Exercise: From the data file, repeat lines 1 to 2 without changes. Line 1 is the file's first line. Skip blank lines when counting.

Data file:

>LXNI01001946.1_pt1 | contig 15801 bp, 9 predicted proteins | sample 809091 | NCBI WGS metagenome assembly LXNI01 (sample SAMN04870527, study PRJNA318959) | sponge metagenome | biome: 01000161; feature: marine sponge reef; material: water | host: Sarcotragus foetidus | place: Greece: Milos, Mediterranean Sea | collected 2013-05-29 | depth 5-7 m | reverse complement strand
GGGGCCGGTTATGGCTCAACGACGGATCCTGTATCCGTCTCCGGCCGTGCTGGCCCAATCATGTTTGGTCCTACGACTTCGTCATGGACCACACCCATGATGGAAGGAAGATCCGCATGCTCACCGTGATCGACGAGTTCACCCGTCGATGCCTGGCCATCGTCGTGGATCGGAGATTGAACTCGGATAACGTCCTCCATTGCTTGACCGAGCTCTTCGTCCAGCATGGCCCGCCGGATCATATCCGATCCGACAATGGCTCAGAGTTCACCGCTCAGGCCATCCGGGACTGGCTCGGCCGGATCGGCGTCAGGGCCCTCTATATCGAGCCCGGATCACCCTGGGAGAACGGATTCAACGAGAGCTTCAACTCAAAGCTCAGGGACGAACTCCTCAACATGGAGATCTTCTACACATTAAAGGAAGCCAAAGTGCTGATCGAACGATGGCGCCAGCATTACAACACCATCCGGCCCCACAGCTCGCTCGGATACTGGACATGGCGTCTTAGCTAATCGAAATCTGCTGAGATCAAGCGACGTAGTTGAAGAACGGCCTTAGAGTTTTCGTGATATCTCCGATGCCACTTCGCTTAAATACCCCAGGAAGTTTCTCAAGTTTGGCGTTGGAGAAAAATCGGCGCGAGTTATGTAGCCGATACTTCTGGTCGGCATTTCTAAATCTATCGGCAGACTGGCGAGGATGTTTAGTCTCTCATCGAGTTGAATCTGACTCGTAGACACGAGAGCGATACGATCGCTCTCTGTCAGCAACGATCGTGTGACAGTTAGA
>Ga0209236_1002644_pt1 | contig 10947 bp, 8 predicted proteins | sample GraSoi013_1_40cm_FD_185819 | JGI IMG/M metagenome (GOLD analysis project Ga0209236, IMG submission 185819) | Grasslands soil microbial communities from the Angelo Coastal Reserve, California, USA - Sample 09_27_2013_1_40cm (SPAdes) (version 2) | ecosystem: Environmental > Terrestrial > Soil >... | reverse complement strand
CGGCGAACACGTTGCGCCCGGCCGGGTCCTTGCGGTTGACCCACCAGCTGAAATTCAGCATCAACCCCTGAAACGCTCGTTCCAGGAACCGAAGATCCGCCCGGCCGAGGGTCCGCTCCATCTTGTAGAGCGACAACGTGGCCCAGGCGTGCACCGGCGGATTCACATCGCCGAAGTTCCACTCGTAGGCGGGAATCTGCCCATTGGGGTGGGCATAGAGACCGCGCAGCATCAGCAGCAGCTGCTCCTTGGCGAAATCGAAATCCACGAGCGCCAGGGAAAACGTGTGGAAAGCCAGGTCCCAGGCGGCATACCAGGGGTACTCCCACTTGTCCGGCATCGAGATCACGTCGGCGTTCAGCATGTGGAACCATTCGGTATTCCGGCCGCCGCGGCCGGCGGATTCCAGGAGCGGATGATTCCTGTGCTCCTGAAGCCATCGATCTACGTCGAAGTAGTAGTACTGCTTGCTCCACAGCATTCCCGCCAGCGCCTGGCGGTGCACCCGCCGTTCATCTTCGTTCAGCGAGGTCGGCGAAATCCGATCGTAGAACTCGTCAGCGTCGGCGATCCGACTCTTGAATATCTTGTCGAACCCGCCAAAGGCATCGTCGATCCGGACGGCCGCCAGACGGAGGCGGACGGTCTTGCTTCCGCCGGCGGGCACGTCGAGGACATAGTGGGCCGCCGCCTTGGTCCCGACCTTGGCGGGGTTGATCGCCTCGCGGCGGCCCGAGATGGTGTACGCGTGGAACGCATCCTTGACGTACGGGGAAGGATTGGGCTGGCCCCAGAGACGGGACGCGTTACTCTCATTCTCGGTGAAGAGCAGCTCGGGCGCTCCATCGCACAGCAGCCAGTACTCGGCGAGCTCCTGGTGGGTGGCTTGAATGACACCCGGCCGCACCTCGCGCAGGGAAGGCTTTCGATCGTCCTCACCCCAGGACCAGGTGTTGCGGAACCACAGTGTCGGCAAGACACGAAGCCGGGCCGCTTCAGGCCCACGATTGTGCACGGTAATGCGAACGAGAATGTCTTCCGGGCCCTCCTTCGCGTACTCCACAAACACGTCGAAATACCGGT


>LXNI01001946.1_pt1 | contig 15801 bp, 9 predicted proteins | sample 809091 | NCBI WGS metagenome assembly LXNI01 (sample SAMN04870527, study PRJNA318959) | sponge metagenome | biome: 01000161; feature: marine sponge reef; material: water | host: Sarcotragus foetidus | place: Greece: Milos, Mediterranean Sea | collected 2013-05-29 | depth 5-7 m | reverse complement strand
GGGGCCGGTTATGGCTCAACGACGGATCCTGTATCCGTCTCCGGCCGTGCTGGCCCAATCATGTTTGGTCCTACGACTTCGTCATGGACCACACCCATGATGGAAGGAAGATCCGCATGCTCACCGTGATCGACGAGTTCACCCGTCGATGCCTGGCCATCGTCGTGGATCGGAGATTGAACTCGGATAACGTCCTCCATTGCTTGACCGAGCTCTTCGTCCAGCATGGCCCGCCGGATCATATCCGATCCGACAATGGCTCAGAGTTCACCGCTCAGGCCATCCGGGACTGGCTCGGCCGGATCGGCGTCAGGGCCCTCTATATCGAGCCCGGATCACCCTGGGAGAACGGATTCAACGAGAGCTTCAACTCAAAGCTCAGGGACGAACTCCTCAACATGGAGATCTTCTACACATTAAAGGAAGCCAAAGTGCTGATCGAACGATGGCGCCAGCATTACAACACCATCCGGCCCCACAGCTCGCTCGGATACTGGACATGGCGTCTTAGCTAATCGAAATCTGCTGAGATCAAGCGACGTAGTTGAAGAACGGCCTTAGAGTTTTCGTGATATCTCCGATGCCACTTCGCTTAAATACCCCAGGAAGTTTCTCAAGTTTGGCGTTGGAGAAAAATCGGCGCGAGTTATGTAGCCGATACTTCTGGTCGGCATTTCTAAATCTATCGGCAGACTGGCGAGGATGTTTAGTCTCTCATCGAGTTGAATCTGACTCGTAGACACGAGAGCGATACGATCGCTCTCTGTCAGCAACGATCGTGTGACAGTTAGA